> > California.. maybe. If you can find a queen. You might be able to buy
                  > a
                  > > frame of eggs/brood from another beekeeper.
                  > >
                  > > >3) I'm sure these are AHB's as they are wild and in a "colonized"
                  > > >area, but it's strange. . .they are really low key, although they do
                  > > >exhibit a lot of AHB behavior I've read about. But they just aren't
                  > > >all that aggressive. . .of course I am VERY aggressive with the
                  > smoker
                  > > >when I mess with them at all. . .so that may be why.
                  > >
                  > > What behavior are you seeing that you think is AHB-ish?
                  > >
                  > > >The behavior is the most peplexing. . .I heard AHB are supposed to be
                  > > >EXTREMELY aggressive, especially when defending large hives. This
                  > one
                  > > >had 3 sheets of comb, 18" wide and 5 feet long. and tens of thousands
                  > > >of bees. . .and they pretty much ignored me as I cut up and relocated
                  > > >their house!
                  > >
                  > > Doesn't sound like AHB, but if they've been in that wall for a long
                  > time,
                  > > they've no doubt requeened themselves a few times and may have
                  > diluted some
                  > > of their aggressive tendancies. Dunno. I don't have any experience
                  > with
                  > > AHB, thank goodness :)
                  > >
                  > > >4) I'm planning to relocate the bees out to Jamul, California at some
                  > > >point soon. . .does anyone have hives in the area? There is a nearby
                  > > >lake, but I don't see a lot of flowering plants. . .I'm concerned the
                  > > >area might not support my hive.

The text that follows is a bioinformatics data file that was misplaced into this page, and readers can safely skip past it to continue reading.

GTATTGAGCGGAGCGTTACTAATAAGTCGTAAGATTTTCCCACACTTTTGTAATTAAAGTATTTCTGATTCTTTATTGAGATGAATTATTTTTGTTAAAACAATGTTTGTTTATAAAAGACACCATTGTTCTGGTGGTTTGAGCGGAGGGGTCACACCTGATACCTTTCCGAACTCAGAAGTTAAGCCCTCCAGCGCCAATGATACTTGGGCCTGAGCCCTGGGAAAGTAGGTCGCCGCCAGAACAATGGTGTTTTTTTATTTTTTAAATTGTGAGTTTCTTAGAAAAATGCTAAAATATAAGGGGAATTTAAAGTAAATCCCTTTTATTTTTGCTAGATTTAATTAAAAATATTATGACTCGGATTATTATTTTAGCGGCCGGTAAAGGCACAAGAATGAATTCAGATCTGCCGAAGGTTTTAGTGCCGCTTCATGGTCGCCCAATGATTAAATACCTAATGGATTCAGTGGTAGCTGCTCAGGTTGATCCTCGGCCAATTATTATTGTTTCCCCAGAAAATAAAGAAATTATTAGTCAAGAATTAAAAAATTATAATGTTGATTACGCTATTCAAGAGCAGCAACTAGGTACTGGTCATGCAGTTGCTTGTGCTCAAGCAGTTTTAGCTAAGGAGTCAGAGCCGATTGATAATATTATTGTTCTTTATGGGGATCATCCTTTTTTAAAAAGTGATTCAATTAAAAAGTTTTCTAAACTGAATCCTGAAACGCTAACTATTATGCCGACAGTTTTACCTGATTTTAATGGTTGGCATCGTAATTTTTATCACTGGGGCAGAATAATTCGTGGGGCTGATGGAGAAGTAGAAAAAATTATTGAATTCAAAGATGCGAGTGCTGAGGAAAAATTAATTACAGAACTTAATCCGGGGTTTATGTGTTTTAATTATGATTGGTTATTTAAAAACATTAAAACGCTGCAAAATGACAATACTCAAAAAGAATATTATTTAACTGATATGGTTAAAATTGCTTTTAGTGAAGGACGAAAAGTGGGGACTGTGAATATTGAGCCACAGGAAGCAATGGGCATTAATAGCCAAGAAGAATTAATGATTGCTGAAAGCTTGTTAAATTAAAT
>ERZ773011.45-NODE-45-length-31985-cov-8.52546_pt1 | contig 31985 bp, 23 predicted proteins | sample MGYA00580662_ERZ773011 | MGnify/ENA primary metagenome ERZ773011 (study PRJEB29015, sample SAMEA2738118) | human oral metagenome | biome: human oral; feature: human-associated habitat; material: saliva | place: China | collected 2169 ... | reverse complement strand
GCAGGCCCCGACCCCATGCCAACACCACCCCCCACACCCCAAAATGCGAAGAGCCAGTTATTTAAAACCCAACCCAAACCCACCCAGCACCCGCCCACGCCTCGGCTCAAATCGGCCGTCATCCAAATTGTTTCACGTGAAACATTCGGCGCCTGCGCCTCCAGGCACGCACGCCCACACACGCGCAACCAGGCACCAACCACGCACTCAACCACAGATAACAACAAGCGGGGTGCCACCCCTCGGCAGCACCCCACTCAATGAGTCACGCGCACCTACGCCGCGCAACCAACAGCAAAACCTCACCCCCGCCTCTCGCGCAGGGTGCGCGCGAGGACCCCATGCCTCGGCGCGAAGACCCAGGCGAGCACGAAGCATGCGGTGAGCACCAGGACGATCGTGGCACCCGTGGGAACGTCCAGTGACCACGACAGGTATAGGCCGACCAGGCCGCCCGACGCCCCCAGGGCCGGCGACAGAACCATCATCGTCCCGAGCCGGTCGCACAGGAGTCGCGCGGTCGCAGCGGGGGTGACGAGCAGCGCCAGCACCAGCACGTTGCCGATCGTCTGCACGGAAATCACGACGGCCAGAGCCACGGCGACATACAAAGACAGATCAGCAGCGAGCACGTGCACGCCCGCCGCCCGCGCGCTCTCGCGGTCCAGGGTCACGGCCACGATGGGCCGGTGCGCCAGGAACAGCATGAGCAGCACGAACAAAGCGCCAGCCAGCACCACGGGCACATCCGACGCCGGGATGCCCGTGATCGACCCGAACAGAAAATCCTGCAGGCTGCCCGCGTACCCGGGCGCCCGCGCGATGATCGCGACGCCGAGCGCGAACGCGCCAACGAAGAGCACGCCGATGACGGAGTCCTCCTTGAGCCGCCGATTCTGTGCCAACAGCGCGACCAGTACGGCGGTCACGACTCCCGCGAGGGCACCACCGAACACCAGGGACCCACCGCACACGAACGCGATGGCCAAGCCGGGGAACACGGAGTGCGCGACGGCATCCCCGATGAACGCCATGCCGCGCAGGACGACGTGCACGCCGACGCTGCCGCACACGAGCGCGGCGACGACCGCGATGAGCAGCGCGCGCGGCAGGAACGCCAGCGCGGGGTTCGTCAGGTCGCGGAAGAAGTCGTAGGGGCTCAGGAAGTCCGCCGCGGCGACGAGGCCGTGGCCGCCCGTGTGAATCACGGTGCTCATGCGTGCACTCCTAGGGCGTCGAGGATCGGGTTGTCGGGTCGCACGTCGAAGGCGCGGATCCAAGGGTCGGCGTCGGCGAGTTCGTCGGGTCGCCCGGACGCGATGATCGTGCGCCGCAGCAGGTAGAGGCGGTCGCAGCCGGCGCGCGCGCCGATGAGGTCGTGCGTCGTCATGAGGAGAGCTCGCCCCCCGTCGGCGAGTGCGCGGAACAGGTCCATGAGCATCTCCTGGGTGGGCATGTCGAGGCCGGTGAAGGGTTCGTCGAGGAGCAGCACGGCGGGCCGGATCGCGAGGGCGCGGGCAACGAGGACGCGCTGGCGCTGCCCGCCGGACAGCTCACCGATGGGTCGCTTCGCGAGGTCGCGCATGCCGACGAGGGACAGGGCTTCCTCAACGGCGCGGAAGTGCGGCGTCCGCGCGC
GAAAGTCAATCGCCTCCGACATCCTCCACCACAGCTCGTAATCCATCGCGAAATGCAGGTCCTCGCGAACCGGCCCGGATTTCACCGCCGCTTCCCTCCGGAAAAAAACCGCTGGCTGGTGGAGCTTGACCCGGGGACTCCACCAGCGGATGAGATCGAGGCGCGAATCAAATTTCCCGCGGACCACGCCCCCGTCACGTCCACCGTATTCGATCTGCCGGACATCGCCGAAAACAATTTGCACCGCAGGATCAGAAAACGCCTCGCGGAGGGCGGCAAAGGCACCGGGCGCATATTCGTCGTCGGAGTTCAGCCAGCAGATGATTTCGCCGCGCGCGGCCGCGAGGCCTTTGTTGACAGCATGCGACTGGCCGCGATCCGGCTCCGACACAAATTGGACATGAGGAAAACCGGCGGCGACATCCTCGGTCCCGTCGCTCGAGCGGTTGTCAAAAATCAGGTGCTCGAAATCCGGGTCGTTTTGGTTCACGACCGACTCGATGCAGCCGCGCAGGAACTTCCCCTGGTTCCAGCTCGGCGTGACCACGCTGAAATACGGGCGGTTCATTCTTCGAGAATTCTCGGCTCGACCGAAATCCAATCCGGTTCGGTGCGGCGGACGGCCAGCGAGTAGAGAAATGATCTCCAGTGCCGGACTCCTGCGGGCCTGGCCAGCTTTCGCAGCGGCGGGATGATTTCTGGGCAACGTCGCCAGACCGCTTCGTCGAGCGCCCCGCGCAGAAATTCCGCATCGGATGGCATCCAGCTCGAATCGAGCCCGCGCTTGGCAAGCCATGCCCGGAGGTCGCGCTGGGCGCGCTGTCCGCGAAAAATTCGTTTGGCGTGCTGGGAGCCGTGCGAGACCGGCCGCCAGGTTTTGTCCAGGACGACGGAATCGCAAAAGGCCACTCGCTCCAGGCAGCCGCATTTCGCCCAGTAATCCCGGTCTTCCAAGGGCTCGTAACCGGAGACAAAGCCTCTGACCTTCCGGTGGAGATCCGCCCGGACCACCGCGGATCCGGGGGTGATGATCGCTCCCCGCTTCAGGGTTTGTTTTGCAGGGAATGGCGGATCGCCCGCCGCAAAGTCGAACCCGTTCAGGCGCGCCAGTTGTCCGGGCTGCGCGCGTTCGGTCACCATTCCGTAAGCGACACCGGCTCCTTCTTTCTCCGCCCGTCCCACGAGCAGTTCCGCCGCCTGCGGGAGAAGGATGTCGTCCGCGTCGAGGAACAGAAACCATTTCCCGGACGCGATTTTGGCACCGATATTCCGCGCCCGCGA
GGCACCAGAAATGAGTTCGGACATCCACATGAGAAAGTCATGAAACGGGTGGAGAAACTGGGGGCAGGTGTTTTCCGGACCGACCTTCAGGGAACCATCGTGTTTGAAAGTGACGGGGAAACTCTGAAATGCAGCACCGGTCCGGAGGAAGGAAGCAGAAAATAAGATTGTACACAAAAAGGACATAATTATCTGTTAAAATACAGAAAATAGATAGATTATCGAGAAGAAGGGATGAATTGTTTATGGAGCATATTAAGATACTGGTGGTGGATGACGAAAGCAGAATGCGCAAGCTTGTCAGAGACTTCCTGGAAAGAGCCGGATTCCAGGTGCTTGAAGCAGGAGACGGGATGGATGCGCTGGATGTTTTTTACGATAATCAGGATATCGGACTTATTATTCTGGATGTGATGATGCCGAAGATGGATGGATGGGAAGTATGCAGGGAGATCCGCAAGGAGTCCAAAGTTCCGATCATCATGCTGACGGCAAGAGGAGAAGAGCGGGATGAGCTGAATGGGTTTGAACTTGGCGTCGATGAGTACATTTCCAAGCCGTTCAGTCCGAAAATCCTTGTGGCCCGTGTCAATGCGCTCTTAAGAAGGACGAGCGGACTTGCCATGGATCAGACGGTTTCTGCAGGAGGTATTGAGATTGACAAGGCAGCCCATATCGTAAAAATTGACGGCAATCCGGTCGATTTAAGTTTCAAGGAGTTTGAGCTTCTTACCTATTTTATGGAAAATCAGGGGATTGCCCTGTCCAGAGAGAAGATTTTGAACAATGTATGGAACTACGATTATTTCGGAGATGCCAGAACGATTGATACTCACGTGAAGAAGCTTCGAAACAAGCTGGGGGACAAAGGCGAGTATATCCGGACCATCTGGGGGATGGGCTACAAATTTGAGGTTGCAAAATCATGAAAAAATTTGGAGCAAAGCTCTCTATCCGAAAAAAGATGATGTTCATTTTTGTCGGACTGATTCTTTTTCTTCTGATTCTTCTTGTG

> >
                  > > Just about any place on earth will support 1 hive. The bees will go 2+
                  > > miles for forage. You'll certainly find out soon enough :)
                  > >
                  > > George-
                  > >
                  > > ---------------------------------------
                  > > George & Nancy Fergusson
                  > > Sweet Time Apiary
                  > > 326 Jefferson Road
                  > > Whitefield Maine 04353
                  > > 207-549-5991
                  > > http://www.sweettimeapiary.com/
                  > >
                  >
                  >
                  >
                  >
                  >
                  >
                  >
                  >
                  >
                  > --
                  > No virus found in this outgoing message.
                  > Checked by AVG Free Edition.
                  > Version: 7.1.371 / Virus Database: 267.13.12/193 - Release Date:
                  > 12/6/2005
                  >
                • George Fergusson
                  ... A sign of a small efficient bee.. ... Ah! Foraging zeal, I like that in a bee! ... It sounds like they may have acquired some AHB genes somewhere along the
                  Message 8 of 9 , Dec 7 3:13 PM
                    At 12:41 PM 12/7/05 -0000, you wrote: